Poland 20000 Zloty banknote 1988 Marie Sklodowska-Curie

Poland Banknotes 20000 Zloty banknote 1988 Marie Sklodowska-Curie
Poland Banknotes 20000 Zloty banknote 1988 First Polish nuclear reactor "Ewa" near Warsaw
Poland Banknotes 20000 Zloty banknote 1988 Marie Sklodowska-Curie
National Bank of Poland - Narodowy Bank Polski
Polish People's Republic - Polska Rzeczpospolita Ludowa

Obverse: Portrait of Marie Sklodowska-Curie (1867 - 1934) physicist and chemist, co-founder of the science of radioactivity, twice winner of the Nobel Prize in 1903 with her husband Curie in Physics, in 1911 alone in the field of chemistry.
Reverse: First Polish nuclear reactor "Ewa" near Warsaw (dismantled in 1995).

Watermark: White Eagle - Coat of arms of Poland.
 President of the National Bank of Poland - Zdzislaw Pakuła
 Chief Treasurer of the National Bank of Poland - Zbigniew Marski
Issue Date: February 1, 1989
Dimension: 138 x 63 mm
Printer: PWPW - Polska Wytwórnia Papierów Wartościowych S.A. (Polish Security Printing Works, Warsaw, Poland)
Banknote design by Andrzej Heidrich, engraved by Wanda Zajdel.
In Circulation: from 26 February 1989 to 31 December 1996, bbanknote virtually withdrawn much earlier - by mid-1993 years - gradually reducing its circulation.

Poland banknotes - Poland paper money

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Marie Sklodowska-Curie
Marie Sklodowska-Curie (7 November 1867 – 4 July 1934) was a Polish and naturalized-French physicist and chemist who conducted pioneering research on radioactivity. She was the first woman to win a Nobel Prize, the first person and only woman to win twice, the only person to win twice in multiple sciences, and was part of the Curie family legacy of five Nobel Prizes. She was also the first woman to become a professor at the University of Paris, and in 1995 became the first woman to be entombed on her own merits in the Panthéon in Paris.
   She was born Maria Salomea Skłodowska in Warsaw, in what was then the Kingdom of Poland, part of the Russian Empire. She studied at Warsaw's clandestine Floating University and began her practical scientific training in Warsaw. In 1891, aged 24, she followed her older sister Bronisława to study in Paris, where she earned her higher degrees and conducted her subsequent scientific work. She shared the 1903 Nobel Prize in Physics with her husband Pierre Curie and with physicist Henri Becquerel. She won the 1911 Nobel Prize in Chemistry.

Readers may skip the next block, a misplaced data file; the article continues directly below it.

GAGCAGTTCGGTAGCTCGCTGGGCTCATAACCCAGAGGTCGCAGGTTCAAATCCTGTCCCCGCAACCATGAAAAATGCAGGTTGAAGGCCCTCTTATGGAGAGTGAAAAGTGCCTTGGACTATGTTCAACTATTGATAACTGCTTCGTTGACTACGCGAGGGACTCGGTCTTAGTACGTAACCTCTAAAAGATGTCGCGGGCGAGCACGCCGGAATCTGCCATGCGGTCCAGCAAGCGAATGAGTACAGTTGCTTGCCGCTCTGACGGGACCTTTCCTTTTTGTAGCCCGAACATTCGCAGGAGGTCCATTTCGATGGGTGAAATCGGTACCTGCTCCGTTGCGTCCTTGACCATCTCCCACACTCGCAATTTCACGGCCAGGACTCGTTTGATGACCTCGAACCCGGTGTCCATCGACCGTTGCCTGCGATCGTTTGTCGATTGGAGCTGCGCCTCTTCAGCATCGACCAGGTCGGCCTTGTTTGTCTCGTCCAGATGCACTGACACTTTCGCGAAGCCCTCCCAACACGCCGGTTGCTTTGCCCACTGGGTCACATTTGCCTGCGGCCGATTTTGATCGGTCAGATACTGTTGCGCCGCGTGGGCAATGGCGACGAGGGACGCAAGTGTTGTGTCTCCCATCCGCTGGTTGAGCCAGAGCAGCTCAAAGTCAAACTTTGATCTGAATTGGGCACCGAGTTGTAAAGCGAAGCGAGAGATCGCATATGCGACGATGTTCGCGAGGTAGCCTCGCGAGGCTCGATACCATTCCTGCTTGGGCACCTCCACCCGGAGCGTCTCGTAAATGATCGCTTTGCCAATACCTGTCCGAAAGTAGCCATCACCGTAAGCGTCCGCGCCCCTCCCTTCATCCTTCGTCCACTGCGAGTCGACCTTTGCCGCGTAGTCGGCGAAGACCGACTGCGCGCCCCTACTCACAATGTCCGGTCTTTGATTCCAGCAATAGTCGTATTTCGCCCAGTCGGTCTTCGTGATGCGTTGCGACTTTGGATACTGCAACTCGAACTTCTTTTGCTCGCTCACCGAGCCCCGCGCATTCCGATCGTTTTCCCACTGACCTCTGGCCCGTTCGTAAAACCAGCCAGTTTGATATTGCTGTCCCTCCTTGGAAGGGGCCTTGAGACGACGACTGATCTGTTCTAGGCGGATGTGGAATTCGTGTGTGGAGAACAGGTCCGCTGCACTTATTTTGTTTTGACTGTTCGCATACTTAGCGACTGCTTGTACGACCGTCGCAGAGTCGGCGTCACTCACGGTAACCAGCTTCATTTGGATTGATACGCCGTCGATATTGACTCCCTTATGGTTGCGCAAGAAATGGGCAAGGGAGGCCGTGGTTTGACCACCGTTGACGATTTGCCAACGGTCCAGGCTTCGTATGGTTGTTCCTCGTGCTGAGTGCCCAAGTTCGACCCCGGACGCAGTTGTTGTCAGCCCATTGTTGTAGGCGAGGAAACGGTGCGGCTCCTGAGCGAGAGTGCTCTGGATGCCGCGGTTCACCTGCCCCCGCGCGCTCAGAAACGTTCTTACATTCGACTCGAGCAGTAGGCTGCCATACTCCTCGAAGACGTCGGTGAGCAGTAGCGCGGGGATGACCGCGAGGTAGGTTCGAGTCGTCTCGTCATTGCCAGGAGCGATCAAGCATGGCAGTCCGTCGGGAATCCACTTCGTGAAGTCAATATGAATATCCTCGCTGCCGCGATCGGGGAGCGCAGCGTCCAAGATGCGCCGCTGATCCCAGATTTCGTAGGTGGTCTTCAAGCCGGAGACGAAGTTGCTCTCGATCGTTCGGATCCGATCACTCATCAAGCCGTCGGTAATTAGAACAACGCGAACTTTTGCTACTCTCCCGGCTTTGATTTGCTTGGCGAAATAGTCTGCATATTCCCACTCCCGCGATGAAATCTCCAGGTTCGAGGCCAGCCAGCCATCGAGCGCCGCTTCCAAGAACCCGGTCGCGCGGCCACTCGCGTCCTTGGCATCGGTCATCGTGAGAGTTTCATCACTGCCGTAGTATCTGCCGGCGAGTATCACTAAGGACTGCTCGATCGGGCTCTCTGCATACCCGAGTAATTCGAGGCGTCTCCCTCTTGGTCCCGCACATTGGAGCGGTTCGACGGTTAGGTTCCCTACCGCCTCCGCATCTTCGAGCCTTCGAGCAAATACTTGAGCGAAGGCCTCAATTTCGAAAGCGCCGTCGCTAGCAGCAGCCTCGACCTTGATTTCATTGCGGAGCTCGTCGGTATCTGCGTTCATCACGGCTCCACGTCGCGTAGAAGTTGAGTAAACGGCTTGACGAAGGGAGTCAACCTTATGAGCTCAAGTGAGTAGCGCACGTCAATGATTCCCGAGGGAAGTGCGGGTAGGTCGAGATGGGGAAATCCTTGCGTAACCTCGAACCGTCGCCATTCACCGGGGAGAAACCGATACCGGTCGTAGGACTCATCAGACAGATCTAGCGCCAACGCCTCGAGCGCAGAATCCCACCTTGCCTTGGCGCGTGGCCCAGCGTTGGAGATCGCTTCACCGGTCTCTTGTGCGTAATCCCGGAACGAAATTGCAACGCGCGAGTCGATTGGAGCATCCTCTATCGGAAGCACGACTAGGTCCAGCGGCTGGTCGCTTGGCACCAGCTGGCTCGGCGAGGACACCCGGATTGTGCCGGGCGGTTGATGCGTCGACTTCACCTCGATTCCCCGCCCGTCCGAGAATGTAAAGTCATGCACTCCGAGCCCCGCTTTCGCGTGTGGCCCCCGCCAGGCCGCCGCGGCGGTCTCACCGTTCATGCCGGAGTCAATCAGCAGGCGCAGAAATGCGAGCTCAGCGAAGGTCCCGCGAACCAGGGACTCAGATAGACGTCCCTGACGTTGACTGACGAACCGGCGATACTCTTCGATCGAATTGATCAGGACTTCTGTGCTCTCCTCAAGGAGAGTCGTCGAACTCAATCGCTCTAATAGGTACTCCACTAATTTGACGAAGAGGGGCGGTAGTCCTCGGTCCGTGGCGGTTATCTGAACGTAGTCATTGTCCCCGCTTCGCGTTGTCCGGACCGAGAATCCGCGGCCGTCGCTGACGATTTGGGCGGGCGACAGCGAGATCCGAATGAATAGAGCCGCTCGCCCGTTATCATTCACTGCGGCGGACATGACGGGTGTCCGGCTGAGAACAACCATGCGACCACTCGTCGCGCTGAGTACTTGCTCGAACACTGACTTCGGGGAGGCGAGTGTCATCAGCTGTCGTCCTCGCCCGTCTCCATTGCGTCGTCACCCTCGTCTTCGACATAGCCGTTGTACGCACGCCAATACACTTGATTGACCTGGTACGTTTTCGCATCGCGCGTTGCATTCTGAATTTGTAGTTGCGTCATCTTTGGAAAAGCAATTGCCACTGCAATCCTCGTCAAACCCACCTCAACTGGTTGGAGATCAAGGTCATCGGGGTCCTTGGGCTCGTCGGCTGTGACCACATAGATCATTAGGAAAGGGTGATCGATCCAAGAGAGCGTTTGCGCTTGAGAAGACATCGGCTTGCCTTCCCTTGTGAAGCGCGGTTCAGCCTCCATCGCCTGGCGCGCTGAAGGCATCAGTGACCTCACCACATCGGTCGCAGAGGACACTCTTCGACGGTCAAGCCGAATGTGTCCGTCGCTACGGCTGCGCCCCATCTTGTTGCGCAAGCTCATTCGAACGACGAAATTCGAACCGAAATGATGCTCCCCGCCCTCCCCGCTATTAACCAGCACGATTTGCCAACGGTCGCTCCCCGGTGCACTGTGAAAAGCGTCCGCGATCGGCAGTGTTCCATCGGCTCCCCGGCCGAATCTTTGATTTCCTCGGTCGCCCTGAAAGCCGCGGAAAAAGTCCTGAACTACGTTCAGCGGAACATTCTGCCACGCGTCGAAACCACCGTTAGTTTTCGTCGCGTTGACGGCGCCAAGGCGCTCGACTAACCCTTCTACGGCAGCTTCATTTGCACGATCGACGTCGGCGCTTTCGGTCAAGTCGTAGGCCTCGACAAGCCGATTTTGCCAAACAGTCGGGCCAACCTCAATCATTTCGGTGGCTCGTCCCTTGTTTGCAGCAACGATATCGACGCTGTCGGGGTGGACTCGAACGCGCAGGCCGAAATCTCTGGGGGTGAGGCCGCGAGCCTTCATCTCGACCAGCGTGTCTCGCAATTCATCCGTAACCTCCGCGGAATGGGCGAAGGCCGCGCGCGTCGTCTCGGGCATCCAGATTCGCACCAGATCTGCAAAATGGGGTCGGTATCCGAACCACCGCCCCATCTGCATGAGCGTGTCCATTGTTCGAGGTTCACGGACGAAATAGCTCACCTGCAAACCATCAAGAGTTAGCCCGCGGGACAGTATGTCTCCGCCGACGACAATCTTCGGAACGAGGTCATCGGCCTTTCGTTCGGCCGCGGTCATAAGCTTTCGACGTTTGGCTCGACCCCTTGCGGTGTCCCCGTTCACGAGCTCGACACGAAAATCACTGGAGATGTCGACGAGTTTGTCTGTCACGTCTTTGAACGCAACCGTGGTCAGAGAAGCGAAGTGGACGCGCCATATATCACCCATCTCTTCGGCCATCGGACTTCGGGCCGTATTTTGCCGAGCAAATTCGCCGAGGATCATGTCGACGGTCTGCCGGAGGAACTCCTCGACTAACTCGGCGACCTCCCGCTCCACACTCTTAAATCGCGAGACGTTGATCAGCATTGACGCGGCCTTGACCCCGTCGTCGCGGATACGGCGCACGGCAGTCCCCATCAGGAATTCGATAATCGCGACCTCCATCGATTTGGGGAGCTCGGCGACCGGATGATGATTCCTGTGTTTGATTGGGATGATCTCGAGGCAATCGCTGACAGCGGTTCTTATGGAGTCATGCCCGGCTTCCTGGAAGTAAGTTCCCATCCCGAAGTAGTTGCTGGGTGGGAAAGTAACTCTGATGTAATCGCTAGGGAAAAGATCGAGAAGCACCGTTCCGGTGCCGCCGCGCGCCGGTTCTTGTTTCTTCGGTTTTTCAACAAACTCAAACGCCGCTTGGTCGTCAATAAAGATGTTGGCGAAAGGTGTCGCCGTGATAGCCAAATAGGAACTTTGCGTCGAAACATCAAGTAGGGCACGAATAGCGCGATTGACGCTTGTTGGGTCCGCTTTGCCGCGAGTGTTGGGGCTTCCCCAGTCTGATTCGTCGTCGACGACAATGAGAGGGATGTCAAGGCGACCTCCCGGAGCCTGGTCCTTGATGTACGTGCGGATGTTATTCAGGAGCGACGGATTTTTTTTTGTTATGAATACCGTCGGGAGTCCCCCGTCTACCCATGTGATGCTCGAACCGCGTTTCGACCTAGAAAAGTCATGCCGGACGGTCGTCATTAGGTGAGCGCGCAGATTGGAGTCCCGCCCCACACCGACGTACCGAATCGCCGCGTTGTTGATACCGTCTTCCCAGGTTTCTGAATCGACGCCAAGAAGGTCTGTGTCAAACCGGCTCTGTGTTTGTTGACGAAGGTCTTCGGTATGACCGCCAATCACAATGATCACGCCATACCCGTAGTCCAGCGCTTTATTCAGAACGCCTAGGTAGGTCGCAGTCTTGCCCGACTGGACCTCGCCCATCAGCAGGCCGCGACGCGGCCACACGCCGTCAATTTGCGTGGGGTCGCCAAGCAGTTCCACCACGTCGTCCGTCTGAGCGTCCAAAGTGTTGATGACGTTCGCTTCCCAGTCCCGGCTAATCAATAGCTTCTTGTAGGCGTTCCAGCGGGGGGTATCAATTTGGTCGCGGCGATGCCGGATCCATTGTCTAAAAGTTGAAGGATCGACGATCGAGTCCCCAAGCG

Her achievements included a theory of radioactivity (a term that she coined), techniques for isolating radioactive isotopes, and the discovery of two elements, polonium and radium. Under her direction, the world's first studies were conducted into the treatment of neoplasms, using radioactive isotopes. She founded the Curie Institutes in Paris and in Warsaw, which remain major centres of medical research today. During World War I, she established the first military field radiological centres.
   While a French citizen, Marie Skłodowska Curie (she used both surnames) never lost her sense of Polish identity. She taught her daughters the Polish language and took them on visits to Poland. She named the first chemical element that she discovered – polonium, which she isolated in 1898 – after her native country.
   Curie died in 1934 at the sanatorium of Sancellemoz (Haute-Savoie), France, due to aplastic anemia brought on by exposure to radiation – including carrying test tubes of radium in her pockets during research and her service during World War I in mobile X-ray units created by her.

First Polish nuclear reactor "Ewa" near Warsaw
The Ewa Reactor was Poland's first research nuclear reactor. Its name is derived from the first letters of the Polish words: Eksperymentalny (Experimental), Wodny (Water), and Atomowy (Atomic) as a reference to the Eve Curie.
   It was activated on June 14, 1958, in the Instytut Badań Jądrowych (Institute of Nuclear Research) (Currently the Instytut Energii Atomowej [Atomic Energy Institute] ) in Otwock near Warsaw. It was deactivated it in February 1995 due to a shortage of uranium for experiments, and reactivated in April of the same year after the acquisition of new fuel. The reactor is currently deactivated and partially dismantled.
   Ewa was based on the Soviet VVR-S design, had an initial power of 2 MW, was fueled by enriched uranium, and moderated by pressurized water. In 1963 and 1967, the reactor underwent two major overhauls that improved the safety of the reaction and allowed for the use of better enriched fuels. After these changes, the reactor's power increased first to 4 MW and ultimately to 10 MW. Its primary use was for producing radioactive isotopes. It functioned an average of 3500 hours a year.
   Because of its design, the reactor is currently considered a potential site for the future site of storage of the spent fuel from the Maria Reactor.